Exit Interviews No One Should Have to Ignore Their Grief, Yet It’s Long Been Expected of People of Color
For our communities, those missing and murdered, caged and dying, are not distant examples, invisible, or forgotten. They are our family and friends.
This is Exit Interviews, a column by Nadia Owusu on the experiences of women of color in the workplace.
Despite living in New York—the epicenter of the Covid-19 outbreak in the US—much of my weekday morning routine is the same as it was before: I wake to an alarm, snooze for fifteen minutes, exercise, meditate, read a poem, shower, and dress. I eat eggs on toast and drink coffee. But instead of a ten-minute walk to the subway and forty minutes or so on the A and F trains, my commute has been reduced to just nine steps—from my kitchen table to my home office.
When asked how I’m doing, I usually say that I’m lucky, and in so many ways I am. I still have a job. I’m able to work from home. I’m healthy. I work for a nonprofit, and so far, our funding is stable. Twice a month, pay is deposited into my checking account.
This is no longer true for the thirty million people in this country who, in the last six weeks, have filed for unemployment—many of my loved ones among them. Other family and friends are among the many who, despite the risk to their health and safety, must continue to work outside their homes: stocking shelves, preparing and delivering meals, caring for the sick and elderly.
I am lucky, yes. I am also filled with fear and grief. And my fear and grief are compounded because I am a black woman.
The mission of the organization I work for is to advance racial equity in US cities. And the data concerning this mission are grim: Around the country, Native American , Latinx , and black people are disproportionately dying from Covid-19 due to systemic racism. Hate crimes against Asian Americans are surging . Black and Latinx people are at greater risk of losing their livelihoods because they are less likely to have jobs that can be done from home and have fewer financial resources to draw upon in the case of lost income or illness. Black people are also being blocked from accessing some forms of economic relief.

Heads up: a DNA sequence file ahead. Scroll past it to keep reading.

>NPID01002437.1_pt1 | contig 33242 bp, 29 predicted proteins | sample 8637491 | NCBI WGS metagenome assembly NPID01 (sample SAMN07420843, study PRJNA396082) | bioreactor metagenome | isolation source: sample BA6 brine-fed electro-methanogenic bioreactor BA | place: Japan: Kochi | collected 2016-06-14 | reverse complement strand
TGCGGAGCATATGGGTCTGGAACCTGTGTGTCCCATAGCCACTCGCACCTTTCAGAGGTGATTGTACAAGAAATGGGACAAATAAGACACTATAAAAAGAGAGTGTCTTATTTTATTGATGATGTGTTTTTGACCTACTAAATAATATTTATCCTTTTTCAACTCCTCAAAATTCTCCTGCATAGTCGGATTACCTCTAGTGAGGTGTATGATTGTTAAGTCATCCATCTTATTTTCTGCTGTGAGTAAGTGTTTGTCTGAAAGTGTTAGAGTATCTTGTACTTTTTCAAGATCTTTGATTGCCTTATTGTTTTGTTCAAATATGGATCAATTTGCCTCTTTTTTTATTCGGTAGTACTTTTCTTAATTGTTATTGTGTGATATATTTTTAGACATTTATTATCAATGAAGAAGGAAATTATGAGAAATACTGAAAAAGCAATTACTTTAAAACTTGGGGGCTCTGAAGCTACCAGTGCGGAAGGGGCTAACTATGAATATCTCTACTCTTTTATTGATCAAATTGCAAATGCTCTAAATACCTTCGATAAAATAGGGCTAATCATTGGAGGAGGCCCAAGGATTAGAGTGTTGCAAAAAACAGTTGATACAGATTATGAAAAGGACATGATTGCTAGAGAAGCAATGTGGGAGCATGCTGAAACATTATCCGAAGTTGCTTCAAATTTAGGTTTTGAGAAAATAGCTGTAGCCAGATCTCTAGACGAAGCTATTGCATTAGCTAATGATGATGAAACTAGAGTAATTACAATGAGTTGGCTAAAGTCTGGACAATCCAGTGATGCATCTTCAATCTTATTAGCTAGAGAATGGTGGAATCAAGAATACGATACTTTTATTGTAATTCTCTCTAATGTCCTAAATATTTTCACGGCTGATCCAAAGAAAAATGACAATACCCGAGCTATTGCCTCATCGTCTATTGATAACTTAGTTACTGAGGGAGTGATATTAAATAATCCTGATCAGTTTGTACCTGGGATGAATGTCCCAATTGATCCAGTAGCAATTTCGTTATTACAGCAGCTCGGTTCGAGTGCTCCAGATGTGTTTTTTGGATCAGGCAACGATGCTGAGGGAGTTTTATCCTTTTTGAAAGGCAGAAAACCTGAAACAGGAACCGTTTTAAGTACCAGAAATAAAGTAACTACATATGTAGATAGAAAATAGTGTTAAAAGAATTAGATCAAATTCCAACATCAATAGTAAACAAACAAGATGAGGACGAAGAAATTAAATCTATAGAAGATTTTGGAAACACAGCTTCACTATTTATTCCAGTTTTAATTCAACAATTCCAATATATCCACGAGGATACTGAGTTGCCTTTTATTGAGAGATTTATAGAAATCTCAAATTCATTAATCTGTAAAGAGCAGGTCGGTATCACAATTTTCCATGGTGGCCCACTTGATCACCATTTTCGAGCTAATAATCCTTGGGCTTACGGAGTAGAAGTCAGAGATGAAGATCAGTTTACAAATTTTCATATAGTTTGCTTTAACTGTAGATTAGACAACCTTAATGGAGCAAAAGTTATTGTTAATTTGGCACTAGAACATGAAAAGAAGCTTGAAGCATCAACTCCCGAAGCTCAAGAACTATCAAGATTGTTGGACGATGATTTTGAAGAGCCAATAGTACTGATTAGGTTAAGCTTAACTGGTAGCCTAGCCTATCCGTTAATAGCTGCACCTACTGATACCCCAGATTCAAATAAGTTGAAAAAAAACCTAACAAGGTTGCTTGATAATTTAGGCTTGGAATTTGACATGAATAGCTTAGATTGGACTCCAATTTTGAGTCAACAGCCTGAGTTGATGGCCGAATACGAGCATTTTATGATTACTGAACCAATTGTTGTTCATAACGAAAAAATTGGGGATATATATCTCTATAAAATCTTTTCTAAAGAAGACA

Each week, I join several webinars and calls hosted by my organization and other nonprofits and foundations in which we discuss the current moment. We talk about what we’re doing individually, and what we could and should be doing together. This crisis, at least one person says at least once a day, is laying bare inequities. Often, someone else points out that the work of social justice organizations is more urgent than ever .
These sentiments, I believe, contain partial truths. In saying as much, I remind myself to watch my tone; to be kind. People just want to feel useful and hopeful. I do, too. But there are days when I cannot contain my fear and grief; when it comes out sounding like frustration and anger. Many of the leaders on these calls and webinars are white, because the leadership of nonprofit organizations—despite our stated missions and values ; despite America’s diversity—is overwhelmingly white . The inequities, I say, have always been evident to the communities of color that disproportionately experience housing instability, high unemployment, food insecurity, air and water poisoning, and substandard healthcare. If we mean that these ills are now being laid bare to more middle-class and wealthy white people, we should not be afraid to say so.
“It seems like many of my white colleagues are just realizing how terrible everything is, and that is infuriating,” an African American friend I’ll call Sarita, who works for another social justice nonprofit, recently told me over Facetime. Then she reconsidered: “Well, maybe some of them realized it when Trump was elected president, but they forgot again.”
I am not so sure that people who seemed unconcerned by inequity before the pandemic were actually unaware of it. These issues have been well-covered, due in part to the Occupy movement , the Fight for $15 , the Movement for Black Lives , Bernie Sanders’s two presidential campaigns, and more. Not paying attention, an Asian American colleague recently argued in a meeting, was, in large part, a choice—one facilitated by a bubble of privilege that has, for some at least, burst due to the pandemic.